jpt 1.0 can deal with multiple JSON texts

jpt 1.0 can now deal with multiple JSON texts whether they are proper JSON Sequences or mutants like JSON Lines and NDJSON or just plain old concatenated JSON texts in one file. Even better it gives as good as it gets, it can also output in those formats as well. Let’s take a look!

Multiple JSON Text Options:
  -M "<value>" - options for working with multiple JSON texts
     S - Output JSON Text Sequences strictly conforming to RFC 7464 (default)
     N - Output newline delimited JSON texts
     C - Output concatenated JSON texts
     A - Gather JSON texts into an array, post-query and post-patching
     a - Gather JSON texts into an array, pre-query and pre-patching 

What is a JSON Text Sequence? It’s the standardized way (RFC 7464) to combine multiple JSON texts using the Record Separator (RS) control character (0x1E) as a delimiter.

The genius of JSON Text Sequences is that newlines are not made to be significant like they are in JSON Lines/NDJSON which introduce a fragility to what should be ignorable whitespace. These formats break the JSON specification. JSON sequences however are easily parsed and if needed more easily read by humans since the JSON texts do not need to be on a single line.

Let’s look at a simple JSON sequence. We can create the record separator character with the ANSI-C shell syntax $'\x1e' additional JSON-Seq requires that numbers be terminated with a newline (\n) for consistency I did that for each JSON text.

% jpt <<< $'\x1e1\n\x1e"a"\n\x1etrue\n'         

Now you might say that looks just like JSON Lines/NDJSON but what you don’t see are the RS characters, they are stripped out in Terminal. However if we send the output to a file or pipe it into bbedit you will see them appear as ¿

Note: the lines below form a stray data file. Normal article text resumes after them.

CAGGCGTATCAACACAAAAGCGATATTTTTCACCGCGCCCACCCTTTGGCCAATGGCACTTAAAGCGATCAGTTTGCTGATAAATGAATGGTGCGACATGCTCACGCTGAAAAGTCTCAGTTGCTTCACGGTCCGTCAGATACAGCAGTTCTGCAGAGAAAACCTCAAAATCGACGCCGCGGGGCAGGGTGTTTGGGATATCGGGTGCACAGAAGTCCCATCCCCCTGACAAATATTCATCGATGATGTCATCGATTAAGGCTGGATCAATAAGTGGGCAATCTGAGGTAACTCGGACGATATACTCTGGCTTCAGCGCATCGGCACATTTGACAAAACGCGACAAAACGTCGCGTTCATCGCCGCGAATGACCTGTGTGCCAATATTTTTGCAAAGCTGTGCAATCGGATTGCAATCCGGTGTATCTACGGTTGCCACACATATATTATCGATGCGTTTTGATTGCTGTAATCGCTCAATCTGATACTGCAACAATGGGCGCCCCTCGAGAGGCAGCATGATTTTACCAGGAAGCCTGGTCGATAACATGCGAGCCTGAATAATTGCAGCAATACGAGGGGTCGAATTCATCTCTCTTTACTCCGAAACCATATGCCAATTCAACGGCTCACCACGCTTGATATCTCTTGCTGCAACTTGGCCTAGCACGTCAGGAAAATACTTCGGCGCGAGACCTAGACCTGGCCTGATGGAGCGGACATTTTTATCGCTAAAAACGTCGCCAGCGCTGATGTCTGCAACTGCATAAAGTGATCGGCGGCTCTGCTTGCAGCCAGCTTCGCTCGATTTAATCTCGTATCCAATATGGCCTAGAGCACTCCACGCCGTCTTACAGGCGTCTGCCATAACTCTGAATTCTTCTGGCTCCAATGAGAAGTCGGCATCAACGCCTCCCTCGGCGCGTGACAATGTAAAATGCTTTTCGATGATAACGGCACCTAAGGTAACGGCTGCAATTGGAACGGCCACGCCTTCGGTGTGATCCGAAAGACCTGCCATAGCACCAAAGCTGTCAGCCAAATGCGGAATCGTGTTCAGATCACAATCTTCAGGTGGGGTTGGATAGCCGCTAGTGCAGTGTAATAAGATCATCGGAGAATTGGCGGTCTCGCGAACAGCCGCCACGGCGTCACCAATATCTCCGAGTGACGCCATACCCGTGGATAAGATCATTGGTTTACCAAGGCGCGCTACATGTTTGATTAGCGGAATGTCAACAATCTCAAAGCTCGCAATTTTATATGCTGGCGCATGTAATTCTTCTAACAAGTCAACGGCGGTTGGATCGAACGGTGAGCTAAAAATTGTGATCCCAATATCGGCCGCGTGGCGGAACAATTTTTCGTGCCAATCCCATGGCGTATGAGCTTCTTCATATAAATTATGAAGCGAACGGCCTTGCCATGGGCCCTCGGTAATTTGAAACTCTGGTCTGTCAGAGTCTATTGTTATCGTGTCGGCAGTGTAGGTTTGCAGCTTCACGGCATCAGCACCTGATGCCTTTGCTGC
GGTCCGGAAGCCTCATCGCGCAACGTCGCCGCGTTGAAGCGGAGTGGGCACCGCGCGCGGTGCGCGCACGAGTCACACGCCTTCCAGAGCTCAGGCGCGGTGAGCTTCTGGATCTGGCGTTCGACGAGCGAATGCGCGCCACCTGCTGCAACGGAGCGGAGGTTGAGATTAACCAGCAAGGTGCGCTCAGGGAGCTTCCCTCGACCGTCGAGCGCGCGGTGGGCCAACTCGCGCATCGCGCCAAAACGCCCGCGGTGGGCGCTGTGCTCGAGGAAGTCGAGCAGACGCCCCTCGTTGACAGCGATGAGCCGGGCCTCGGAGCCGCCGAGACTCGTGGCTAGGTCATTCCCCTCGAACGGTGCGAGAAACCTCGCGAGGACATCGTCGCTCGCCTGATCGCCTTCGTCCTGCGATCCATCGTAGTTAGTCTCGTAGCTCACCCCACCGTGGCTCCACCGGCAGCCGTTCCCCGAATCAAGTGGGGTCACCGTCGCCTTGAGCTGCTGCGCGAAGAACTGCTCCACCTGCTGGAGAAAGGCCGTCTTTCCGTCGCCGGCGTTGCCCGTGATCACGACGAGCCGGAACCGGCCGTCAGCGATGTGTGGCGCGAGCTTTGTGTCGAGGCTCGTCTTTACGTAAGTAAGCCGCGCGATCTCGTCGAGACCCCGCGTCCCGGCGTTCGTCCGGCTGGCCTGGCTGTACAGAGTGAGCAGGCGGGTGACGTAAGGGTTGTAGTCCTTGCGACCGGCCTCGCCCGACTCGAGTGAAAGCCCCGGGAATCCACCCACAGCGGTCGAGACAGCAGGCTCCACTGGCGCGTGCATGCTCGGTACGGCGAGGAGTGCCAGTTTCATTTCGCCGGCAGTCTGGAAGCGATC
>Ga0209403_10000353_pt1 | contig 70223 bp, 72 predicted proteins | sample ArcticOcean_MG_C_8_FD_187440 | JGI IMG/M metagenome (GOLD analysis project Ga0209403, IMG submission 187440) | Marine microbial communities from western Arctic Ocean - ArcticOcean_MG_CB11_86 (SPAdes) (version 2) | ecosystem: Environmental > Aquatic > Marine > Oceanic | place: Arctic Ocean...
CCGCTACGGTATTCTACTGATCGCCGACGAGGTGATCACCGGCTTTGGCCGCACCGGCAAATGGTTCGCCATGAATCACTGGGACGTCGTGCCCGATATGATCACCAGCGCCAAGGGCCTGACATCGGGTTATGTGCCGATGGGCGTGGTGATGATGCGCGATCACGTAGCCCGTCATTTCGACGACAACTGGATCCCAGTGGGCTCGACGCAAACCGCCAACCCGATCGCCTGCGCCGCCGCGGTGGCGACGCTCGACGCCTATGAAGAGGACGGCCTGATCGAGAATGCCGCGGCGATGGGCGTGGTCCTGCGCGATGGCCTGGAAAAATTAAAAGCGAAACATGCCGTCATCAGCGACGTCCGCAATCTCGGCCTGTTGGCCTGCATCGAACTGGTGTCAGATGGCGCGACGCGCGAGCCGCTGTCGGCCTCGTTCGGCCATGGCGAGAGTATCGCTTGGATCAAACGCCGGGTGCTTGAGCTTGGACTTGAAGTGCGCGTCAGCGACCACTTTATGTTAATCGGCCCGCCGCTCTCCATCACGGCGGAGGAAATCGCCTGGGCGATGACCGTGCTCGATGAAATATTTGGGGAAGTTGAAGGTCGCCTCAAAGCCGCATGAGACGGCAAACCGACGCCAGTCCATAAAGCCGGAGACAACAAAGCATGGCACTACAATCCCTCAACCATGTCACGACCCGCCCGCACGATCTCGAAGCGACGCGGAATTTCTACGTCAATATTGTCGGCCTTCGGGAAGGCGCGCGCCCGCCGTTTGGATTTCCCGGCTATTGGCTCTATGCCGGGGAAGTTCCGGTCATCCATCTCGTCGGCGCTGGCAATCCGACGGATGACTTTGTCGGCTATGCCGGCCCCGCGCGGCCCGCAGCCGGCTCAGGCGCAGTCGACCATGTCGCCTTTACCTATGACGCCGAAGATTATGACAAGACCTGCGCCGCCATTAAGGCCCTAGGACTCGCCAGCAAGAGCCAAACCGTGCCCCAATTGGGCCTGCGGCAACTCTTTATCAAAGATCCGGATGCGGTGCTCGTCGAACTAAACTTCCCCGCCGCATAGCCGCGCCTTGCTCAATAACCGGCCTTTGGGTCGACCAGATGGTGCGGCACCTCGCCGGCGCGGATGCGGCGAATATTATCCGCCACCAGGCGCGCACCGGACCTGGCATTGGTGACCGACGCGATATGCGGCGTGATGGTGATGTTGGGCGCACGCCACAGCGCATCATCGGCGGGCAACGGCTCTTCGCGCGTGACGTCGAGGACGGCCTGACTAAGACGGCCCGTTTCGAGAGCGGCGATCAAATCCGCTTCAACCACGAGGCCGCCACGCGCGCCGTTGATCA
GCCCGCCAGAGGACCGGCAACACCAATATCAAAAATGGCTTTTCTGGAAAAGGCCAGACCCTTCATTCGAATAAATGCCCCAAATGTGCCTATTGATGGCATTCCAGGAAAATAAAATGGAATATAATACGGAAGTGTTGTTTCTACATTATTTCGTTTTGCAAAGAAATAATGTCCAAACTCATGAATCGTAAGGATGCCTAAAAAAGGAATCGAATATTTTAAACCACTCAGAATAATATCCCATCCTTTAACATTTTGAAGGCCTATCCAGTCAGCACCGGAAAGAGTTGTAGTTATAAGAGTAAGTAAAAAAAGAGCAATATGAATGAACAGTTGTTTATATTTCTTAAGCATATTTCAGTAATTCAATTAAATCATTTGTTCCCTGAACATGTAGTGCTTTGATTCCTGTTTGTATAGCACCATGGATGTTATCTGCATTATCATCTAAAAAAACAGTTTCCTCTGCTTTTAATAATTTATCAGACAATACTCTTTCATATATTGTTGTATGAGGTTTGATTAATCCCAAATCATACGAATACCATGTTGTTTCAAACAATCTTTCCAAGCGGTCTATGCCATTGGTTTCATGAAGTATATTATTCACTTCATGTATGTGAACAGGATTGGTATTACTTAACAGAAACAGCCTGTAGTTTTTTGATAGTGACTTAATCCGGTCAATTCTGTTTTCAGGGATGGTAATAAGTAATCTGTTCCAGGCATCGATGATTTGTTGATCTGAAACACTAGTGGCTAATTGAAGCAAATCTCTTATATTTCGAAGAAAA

RS (0x1e) characters in bbedit

With jpt 1.0 we can now choose to convert multiple JSON text (whether sequences, lines, or concatenated) into an array, either pre or post query and patching.

#-Ma and -MA without a query or patch are functionally the same
% jpt -Ma <<< $'\x1e1\n\x1e"a"\n\x1etrue\n'

Now let’s look at 3 separate JSON texts of arrays and see how -Ma and -MA differ

#an array of the 3 arrays is created pre-query
#thus /2 corresponds to the last JSON text
#-Ma is most useful to get a specific JSON text
% jpt -Ma /2 <<< $'[1,2,3]\n[4,5,6]\n[7,8,9]\n'

#the query /2 is run first on all 3 texts
#then those results 3, 6, and 9 are gathered into an array
% jpt -MA /2 <<< $'[1,2,3]\n[4,5,6]\n[7,8,9]\n'

One of thing about JSON Lines and NDJSON is they take otherwise ignorable whitespace like newline and make it something significant, the introduce a brittleness to the otherwise robust JSON spec. Let’s see how jpt handles it

#-MN will output NDJSON and correct the missing newline
% jpt -MN <<< $'{"a":1}\n{"b":2}{"c":3}'

As you can see a simple line based NDJSON parser would have failed with the last object, jpt treats anything that doesn’t parse as a possibly concatenated JSON.

You can also output concatenated JSON… but why?! Maybe you have your reasons, if so, use -MC

#no RS characters with concatenated JSON
jpt -MC <<< $'{"a":1}\n{"b":2}{"c":3}'
  "a": 1
  "b": 2
  "c": 3

If you work with multiple JSON texts such as JSON logs then jpt might be a useful addition to your arsenal of tools. It can be downloaded from my jpt Releases page at Github.